In fact, the Constitution resolved any such doubts around this question with the Twentieth Amendment, whose Section 1 states, “The terms of the President and Vice President shall end at noon on the 20th day of January . . . and the terms of their successors shall then begin.”

Thus, Obama officially became President at noon on Tuesday, regardless of whether he had yet taken the oral oath, properly or improperly, or yet signed the written version of it.

Since the ceremony was running late, it turns out the Oath was not taken until several minutes afterward. At the stroke of noon, Obama and the rest of the crowd was enjoying a musical number entitled “Air and Simple Gifts,” arranged by John Williams of Star Wars fame, and played by a dream quartet consisting of Gabriela Montero, Yo-Yo Ma, Itzhak Perlman, and Anthony McGill.

And so President Obama was not so much sworn into office by Chief Justice Roberts as he was sung into it by a Caracas-born Venezuelan American pianist, a Paris-born Chinese American cellist, a Palestine-born Israeli American violinist, and a U.S.-born African American clarinetist, all using their instruments as their voices and singing a traditional Nineteenth Century Shaker hymn.

That ought to contain enough soaring poetical allusions to satisfy anybody.

There will be those who worry that Obama’s call for a return to high ethical standards is dangerously na├»ve in context of the war against terrorism. Technology has conspired to create weapons of mass destruction that are easy for small groups or even individuals to carry and deploy. We are facing enemies who have proven ruthless in their dedication to their causes.

Yet if this particular task is truly beyond us as a nation without compromising the very values at home for which we claim to fight abroad, then perhaps we do not deserve to endure, much as Benjamin Franklin once warned our fledgling country about trading off liberty for temporary safety.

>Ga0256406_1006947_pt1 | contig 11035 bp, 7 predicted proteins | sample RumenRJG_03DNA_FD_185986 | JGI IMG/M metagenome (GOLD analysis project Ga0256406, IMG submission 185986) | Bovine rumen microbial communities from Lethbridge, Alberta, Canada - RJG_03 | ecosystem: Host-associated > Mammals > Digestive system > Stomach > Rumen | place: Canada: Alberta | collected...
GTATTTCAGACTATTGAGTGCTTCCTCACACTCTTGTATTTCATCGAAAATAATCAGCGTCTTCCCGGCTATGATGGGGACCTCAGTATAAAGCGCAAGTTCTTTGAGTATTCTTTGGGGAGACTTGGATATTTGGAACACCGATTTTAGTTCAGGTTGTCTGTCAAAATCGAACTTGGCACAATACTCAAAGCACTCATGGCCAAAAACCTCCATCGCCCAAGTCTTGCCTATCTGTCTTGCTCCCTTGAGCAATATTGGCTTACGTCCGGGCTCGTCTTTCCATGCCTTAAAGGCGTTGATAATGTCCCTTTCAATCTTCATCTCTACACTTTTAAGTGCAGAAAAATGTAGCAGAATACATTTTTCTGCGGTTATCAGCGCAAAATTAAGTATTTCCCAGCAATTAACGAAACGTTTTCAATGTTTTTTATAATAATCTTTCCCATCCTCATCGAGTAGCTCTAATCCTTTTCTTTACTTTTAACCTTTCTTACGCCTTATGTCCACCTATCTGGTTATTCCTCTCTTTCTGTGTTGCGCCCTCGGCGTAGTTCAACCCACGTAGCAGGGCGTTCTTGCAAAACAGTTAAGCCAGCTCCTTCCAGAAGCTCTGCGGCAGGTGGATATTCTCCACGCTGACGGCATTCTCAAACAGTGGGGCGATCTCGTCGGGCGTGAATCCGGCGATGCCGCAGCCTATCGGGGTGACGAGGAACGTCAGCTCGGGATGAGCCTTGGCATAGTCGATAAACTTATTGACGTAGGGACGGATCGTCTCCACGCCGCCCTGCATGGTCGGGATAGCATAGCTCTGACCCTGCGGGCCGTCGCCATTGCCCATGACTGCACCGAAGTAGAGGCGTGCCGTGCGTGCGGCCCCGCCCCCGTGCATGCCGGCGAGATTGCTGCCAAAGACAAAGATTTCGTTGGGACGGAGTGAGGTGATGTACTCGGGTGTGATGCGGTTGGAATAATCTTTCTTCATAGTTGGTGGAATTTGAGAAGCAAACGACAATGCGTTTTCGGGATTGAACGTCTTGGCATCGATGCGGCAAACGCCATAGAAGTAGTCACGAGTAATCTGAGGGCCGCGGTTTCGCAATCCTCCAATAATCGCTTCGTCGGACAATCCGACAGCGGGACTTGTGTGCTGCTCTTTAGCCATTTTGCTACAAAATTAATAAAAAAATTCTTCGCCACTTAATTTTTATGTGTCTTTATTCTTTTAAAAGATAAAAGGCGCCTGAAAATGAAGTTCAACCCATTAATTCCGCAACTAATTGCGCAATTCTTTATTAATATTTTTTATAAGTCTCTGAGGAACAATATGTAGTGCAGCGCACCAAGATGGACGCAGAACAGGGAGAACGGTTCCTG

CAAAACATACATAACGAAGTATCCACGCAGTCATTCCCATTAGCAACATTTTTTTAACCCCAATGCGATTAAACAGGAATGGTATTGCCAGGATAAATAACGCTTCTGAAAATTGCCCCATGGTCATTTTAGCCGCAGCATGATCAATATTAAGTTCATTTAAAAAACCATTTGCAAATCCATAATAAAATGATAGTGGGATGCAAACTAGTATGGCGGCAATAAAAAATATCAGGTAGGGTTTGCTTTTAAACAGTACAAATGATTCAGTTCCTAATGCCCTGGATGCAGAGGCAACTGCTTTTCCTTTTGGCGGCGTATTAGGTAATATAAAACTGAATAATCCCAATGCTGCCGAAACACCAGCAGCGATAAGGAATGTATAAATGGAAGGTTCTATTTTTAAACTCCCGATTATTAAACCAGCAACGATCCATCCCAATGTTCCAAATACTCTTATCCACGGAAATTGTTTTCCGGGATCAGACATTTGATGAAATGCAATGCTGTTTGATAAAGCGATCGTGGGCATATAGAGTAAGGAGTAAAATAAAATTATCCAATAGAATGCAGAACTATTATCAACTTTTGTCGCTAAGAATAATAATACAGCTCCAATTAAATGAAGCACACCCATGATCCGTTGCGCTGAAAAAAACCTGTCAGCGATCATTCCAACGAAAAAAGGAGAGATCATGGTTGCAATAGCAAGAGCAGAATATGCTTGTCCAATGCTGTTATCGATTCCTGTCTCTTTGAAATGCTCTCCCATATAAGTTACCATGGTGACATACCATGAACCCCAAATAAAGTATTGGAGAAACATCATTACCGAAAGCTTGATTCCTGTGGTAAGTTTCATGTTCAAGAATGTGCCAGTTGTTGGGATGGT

President Obama joined this admonishment in his Address, saying, “We remain a young nation but, in the words of Scripture, the time has come to set aside childish things.”

Given the Baby Boomer generation’s desire to spoil our inner children with ever more complex and expensive toys, Obama was not asking us to lower our expectations. Rather he was suggesting we learn to turn from indulgence and egocentrism to find fulfillment in simpler things, such as the gifts selflessly won and given us by American heroes, large and small, past and present.

“Let it be said by our children's children that when we were tested we refused to let this journey end, that . . . we carried forth this great gift of freedom and delivered it safely to future generations.”


'Tis the gift to be simple, 'tis the gift to be free;
'Tis the gift to come down where we ought to be;
And when we find ourselves in the place just right,
It will be in the valley of love and delight.

When true simplicity is gained,
To bow and to bend we shall not be ashamed
To turn, turn will be our delight,
'Til by turning, turning we come round right.

– “Simple Gifts”